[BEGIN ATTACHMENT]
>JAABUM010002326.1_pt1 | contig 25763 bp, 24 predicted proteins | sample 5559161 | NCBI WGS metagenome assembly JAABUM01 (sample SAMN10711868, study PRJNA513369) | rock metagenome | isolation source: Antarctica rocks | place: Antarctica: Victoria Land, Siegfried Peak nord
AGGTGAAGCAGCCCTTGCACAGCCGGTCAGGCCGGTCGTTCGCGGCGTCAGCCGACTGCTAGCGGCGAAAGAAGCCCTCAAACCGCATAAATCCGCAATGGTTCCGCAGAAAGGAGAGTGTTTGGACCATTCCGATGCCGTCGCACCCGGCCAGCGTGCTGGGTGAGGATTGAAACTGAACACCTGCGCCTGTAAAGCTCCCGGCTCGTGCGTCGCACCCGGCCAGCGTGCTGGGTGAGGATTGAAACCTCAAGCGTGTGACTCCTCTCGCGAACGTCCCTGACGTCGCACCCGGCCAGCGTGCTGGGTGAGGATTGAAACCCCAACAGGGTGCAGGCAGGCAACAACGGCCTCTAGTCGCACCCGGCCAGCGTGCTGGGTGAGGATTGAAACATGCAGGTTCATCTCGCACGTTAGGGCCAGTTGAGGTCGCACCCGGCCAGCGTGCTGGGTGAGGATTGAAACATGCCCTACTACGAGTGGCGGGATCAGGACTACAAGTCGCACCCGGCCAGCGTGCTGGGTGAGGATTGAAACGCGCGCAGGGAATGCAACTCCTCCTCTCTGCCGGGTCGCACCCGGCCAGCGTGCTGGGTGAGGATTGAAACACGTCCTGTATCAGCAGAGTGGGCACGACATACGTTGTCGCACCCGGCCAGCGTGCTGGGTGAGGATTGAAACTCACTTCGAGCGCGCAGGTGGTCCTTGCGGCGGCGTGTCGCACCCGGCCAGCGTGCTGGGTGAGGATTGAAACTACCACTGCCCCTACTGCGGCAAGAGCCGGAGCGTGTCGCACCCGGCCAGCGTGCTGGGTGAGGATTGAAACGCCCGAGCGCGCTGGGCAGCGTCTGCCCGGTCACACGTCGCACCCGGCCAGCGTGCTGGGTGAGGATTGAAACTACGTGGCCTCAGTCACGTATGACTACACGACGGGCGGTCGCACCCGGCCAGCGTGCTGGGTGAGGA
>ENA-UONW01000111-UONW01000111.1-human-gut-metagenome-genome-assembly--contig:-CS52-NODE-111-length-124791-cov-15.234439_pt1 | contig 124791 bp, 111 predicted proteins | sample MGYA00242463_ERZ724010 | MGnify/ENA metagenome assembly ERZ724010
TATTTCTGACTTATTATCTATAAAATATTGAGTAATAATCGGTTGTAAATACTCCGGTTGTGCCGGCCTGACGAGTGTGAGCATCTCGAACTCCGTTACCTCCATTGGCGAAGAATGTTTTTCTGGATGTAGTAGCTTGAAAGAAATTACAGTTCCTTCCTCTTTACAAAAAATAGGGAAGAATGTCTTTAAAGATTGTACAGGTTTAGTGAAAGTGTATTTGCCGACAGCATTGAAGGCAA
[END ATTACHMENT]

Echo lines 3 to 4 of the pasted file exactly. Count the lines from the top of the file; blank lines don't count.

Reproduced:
>ENA-UONW01000111-UONW01000111.1-human-gut-metagenome-genome-assembly--contig:-CS52-NODE-111-length-124791-cov-15.234439_pt1 | contig 124791 bp, 111 predicted proteins | sample MGYA00242463_ERZ724010 | MGnify/ENA metagenome assembly ERZ724010
TATTTCTGACTTATTATCTATAAAATATTGAGTAATAATCGGTTGTAAATACTCCGGTTGTGCCGGCCTGACGAGTGTGAGCATCTCGAACTCCGTTACCTCCATTGGCGAAGAATGTTTTTCTGGATGTAGTAGCTTGAAAGAAATTACAGTTCCTTCCTCTTTACAAAAAATAGGGAAGAATGTCTTTAAAGATTGTACAGGTTTAGTGAAAGTGTATTTGCCGACAGCATTGAAGGCAA